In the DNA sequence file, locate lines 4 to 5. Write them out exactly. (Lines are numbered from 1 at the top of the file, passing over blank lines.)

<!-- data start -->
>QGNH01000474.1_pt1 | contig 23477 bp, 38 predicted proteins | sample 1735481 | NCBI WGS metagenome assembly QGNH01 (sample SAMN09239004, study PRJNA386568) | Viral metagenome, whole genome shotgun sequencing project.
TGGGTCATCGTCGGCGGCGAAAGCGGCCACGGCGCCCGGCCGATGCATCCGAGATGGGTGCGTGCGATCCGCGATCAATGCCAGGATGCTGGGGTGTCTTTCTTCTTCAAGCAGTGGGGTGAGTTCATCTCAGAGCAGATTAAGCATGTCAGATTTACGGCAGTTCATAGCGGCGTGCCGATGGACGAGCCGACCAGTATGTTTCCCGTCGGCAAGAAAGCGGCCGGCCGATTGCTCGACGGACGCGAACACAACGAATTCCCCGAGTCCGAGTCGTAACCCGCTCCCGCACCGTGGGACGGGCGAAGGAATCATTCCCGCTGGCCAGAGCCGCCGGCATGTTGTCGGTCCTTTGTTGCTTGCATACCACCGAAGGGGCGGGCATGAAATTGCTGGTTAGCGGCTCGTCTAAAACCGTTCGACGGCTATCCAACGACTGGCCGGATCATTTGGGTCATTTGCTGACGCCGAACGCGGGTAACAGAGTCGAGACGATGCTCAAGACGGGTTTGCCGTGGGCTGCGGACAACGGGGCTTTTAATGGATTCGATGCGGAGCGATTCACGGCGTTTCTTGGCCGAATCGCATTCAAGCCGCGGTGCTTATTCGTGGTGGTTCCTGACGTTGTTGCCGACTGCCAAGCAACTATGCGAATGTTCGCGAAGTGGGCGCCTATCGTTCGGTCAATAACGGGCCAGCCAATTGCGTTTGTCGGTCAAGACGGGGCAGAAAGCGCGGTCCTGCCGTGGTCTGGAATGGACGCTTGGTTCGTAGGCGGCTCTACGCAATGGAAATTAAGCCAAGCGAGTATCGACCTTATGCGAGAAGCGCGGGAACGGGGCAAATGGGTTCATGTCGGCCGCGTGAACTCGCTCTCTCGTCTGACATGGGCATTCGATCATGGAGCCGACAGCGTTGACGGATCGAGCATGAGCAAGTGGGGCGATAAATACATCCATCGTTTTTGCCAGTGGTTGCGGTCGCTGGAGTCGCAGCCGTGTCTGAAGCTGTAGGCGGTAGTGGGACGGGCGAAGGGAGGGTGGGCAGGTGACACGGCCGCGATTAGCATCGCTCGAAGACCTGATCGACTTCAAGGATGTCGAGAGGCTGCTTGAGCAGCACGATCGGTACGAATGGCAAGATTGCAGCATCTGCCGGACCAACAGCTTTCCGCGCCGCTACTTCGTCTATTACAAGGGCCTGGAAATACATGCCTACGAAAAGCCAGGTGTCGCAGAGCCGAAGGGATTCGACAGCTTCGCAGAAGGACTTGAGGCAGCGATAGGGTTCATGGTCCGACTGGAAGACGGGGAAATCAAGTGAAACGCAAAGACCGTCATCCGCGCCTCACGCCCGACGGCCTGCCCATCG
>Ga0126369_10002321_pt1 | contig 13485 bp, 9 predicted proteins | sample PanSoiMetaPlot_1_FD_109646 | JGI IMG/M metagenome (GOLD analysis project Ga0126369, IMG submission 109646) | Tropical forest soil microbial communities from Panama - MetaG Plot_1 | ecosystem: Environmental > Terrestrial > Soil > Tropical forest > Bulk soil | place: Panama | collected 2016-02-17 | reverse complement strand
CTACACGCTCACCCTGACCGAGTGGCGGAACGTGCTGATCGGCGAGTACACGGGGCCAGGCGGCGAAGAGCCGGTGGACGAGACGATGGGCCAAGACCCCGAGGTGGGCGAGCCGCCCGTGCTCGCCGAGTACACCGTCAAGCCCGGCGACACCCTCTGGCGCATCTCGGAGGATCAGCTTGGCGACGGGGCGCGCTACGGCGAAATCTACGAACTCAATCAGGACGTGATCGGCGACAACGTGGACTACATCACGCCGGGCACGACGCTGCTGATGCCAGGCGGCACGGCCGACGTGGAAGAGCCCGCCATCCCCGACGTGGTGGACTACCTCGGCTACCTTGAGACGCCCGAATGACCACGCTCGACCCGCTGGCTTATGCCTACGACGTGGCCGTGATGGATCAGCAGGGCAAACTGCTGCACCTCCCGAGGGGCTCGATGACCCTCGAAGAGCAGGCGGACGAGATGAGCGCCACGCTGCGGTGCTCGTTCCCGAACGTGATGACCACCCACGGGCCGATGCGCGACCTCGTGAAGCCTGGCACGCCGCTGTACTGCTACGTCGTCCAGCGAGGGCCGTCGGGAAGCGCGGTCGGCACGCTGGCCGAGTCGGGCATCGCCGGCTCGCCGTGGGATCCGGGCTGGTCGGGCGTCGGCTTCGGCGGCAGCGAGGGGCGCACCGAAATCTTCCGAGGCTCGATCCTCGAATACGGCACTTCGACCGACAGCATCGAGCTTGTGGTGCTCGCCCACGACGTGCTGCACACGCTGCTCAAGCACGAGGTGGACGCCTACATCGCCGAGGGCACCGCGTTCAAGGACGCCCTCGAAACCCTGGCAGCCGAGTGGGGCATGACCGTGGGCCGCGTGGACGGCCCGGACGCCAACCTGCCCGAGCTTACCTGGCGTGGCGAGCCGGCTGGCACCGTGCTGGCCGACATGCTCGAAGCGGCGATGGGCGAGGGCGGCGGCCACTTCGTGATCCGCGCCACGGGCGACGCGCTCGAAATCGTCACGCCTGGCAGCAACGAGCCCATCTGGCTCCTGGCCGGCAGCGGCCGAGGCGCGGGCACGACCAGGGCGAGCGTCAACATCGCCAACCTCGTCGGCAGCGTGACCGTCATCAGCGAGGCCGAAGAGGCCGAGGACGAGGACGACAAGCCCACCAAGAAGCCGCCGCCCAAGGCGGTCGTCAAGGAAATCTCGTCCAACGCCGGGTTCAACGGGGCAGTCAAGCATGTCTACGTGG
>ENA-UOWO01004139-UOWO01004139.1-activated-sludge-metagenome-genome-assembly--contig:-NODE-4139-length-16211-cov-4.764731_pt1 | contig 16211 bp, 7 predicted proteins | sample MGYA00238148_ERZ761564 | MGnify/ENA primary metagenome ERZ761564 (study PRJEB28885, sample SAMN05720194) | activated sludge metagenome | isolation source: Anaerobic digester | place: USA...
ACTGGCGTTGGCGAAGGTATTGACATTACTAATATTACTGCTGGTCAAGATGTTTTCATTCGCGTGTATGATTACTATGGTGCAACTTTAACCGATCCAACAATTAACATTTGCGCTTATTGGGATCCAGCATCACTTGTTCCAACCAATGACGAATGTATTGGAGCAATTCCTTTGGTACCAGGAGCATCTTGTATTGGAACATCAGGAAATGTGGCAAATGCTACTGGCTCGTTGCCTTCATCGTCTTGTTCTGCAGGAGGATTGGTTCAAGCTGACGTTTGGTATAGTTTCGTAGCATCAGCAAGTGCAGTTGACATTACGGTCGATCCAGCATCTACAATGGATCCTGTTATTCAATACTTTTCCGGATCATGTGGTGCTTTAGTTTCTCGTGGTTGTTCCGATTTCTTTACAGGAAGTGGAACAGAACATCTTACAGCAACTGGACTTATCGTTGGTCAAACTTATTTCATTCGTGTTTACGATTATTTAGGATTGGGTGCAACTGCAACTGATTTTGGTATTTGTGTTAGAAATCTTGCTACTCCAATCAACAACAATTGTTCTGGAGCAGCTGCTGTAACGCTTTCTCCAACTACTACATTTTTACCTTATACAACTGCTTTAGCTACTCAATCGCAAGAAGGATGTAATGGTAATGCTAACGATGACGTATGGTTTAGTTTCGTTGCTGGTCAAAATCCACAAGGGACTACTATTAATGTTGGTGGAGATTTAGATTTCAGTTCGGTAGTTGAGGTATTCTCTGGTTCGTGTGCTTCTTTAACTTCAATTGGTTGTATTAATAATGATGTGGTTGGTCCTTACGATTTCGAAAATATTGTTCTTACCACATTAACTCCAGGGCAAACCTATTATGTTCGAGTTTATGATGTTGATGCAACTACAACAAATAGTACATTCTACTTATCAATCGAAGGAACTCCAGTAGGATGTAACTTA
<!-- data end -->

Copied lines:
CTACACGCTCACCCTGACCGAGTGGCGGAACGTGCTGATCGGCGAGTACACGGGGCCAGGCGGCGAAGAGCCGGTGGACGAGACGATGGGCCAAGACCCCGAGGTGGGCGAGCCGCCCGTGCTCGCCGAGTACACCGTCAAGCCCGGCGACACCCTCTGGCGCATCTCGGAGGATCAGCTTGGCGACGGGGCGCGCTACGGCGAAATCTACGAACTCAATCAGGACGTGATCGGCGACAACGTGGACTACATCACGCCGGGCACGACGCTGCTGATGCCAGGCGGCACGGCCGACGTGGAAGAGCCCGCCATCCCCGACGTGGTGGACTACCTCGGCTACCTTGAGACGCCCGAATGACCACGCTCGACCCGCTGGCTTATGCCTACGACGTGGCCGTGATGGATCAGCAGGGCAAACTGCTGCACCTCCCGAGGGGCTCGATGACCCTCGAAGAGCAGGCGGACGAGATGAGCGCCACGCTGCGGTGCTCGTTCCCGAACGTGATGACCACCCACGGGCCGATGCGCGACCTCGTGAAGCCTGGCACGCCGCTGTACTGCTACGTCGTCCAGCGAGGGCCGTCGGGAAGCGCGGTCGGCACGCTGGCCGAGTCGGGCATCGCCGGCTCGCCGTGGGATCCGGGCTGGTCGGGCGTCGGCTTCGGCGGCAGCGAGGGGCGCACCGAAATCTTCCGAGGCTCGATCCTCGAATACGGCACTTCGACCGACAGCATCGAGCTTGTGGTGCTCGCCCACGACGTGCTGCACACGCTGCTCAAGCACGAGGTGGACGCCTACATCGCCGAGGGCACCGCGTTCAAGGACGCCCTCGAAACCCTGGCAGCCGAGTGGGGCATGACCGTGGGCCGCGTGGACGGCCCGGACGCCAACCTGCCCGAGCTTACCTGGCGTGGCGAGCCGGCTGGCACCGTGCTGGCCGACATGCTCGAAGCGGCGATGGGCGAGGGCGGCGGCCACTTCGTGATCCGCGCCACGGGCGACGCGCTCGAAATCGTCACGCCTGGCAGCAACGAGCCCATCTGGCTCCTGGCCGGCAGCGGCCGAGGCGCGGGCACGACCAGGGCGAGCGTCAACATCGCCAACCTCGTCGGCAGCGTGACCGTCATCAGCGAGGCCGAAGAGGCCGAGGACGAGGACGACAAGCCCACCAAGAAGCCGCCGCCCAAGGCGGTCGTCAAGGAAATCTCGTCCAACGCCGGGTTCAACGGGGCAGTCAAGCATGTCTACGTGG
>ENA-UOWO01004139-UOWO01004139.1-activated-sludge-metagenome-genome-assembly--contig:-NODE-4139-length-16211-cov-4.764731_pt1 | contig 16211 bp, 7 predicted proteins | sample MGYA00238148_ERZ761564 | MGnify/ENA primary metagenome ERZ761564 (study PRJEB28885, sample SAMN05720194) | activated sludge metagenome | isolation source: Anaerobic digester | place: USA...